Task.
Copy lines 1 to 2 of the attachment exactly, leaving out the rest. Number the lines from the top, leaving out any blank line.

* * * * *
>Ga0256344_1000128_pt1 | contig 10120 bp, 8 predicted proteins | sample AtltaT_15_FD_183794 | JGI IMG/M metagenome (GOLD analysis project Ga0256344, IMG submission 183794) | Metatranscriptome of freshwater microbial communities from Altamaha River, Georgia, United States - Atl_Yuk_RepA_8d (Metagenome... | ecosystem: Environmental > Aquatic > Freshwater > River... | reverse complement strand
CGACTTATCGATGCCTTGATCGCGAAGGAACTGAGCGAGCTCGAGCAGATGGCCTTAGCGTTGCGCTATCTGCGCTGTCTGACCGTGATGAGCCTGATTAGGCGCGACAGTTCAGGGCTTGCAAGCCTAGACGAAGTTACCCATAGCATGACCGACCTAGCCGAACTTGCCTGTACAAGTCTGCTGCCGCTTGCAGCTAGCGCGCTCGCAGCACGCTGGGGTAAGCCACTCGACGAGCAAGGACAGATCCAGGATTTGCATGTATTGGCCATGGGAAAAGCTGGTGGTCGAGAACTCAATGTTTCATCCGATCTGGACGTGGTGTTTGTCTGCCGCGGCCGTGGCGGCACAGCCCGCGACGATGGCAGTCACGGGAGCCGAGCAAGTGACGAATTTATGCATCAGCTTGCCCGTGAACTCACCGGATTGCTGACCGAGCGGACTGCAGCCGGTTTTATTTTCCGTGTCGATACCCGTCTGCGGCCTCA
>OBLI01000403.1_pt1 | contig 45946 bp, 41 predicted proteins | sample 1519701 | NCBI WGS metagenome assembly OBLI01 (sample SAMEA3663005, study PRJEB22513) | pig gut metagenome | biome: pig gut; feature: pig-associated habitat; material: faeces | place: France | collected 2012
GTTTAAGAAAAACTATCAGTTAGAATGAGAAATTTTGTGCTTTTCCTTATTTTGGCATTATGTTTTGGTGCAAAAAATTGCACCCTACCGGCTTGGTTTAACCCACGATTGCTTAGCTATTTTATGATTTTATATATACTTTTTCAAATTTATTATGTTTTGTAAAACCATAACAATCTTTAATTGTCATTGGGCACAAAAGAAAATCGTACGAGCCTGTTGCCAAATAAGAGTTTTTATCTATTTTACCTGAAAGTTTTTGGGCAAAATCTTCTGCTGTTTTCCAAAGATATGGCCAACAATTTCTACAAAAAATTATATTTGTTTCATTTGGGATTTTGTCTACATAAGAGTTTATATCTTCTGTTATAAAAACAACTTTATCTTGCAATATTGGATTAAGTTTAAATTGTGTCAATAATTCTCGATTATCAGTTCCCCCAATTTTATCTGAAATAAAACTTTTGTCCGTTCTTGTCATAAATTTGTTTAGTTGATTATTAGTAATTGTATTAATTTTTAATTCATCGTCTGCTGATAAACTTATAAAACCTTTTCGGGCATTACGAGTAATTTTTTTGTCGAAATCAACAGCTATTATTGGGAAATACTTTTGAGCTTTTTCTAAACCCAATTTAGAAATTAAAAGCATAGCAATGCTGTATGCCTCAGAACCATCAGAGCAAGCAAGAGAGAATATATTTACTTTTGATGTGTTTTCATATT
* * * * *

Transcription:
>Ga0256344_1000128_pt1 | contig 10120 bp, 8 predicted proteins | sample AtltaT_15_FD_183794 | JGI IMG/M metagenome (GOLD analysis project Ga0256344, IMG submission 183794) | Metatranscriptome of freshwater microbial communities from Altamaha River, Georgia, United States - Atl_Yuk_RepA_8d (Metagenome... | ecosystem: Environmental > Aquatic > Freshwater > River... | reverse complement strand
CGACTTATCGATGCCTTGATCGCGAAGGAACTGAGCGAGCTCGAGCAGATGGCCTTAGCGTTGCGCTATCTGCGCTGTCTGACCGTGATGAGCCTGATTAGGCGCGACAGTTCAGGGCTTGCAAGCCTAGACGAAGTTACCCATAGCATGACCGACCTAGCCGAACTTGCCTGTACAAGTCTGCTGCCGCTTGCAGCTAGCGCGCTCGCAGCACGCTGGGGTAAGCCACTCGACGAGCAAGGACAGATCCAGGATTTGCATGTATTGGCCATGGGAAAAGCTGGTGGTCGAGAACTCAATGTTTCATCCGATCTGGACGTGGTGTTTGTCTGCCGCGGCCGTGGCGGCACAGCCCGCGACGATGGCAGTCACGGGAGCCGAGCAAGTGACGAATTTATGCATCAGCTTGCCCGTGAACTCACCGGATTGCTGACCGAGCGGACTGCAGCCGGTTTTATTTTCCGTGTCGATACCCGTCTGCGGCCTCA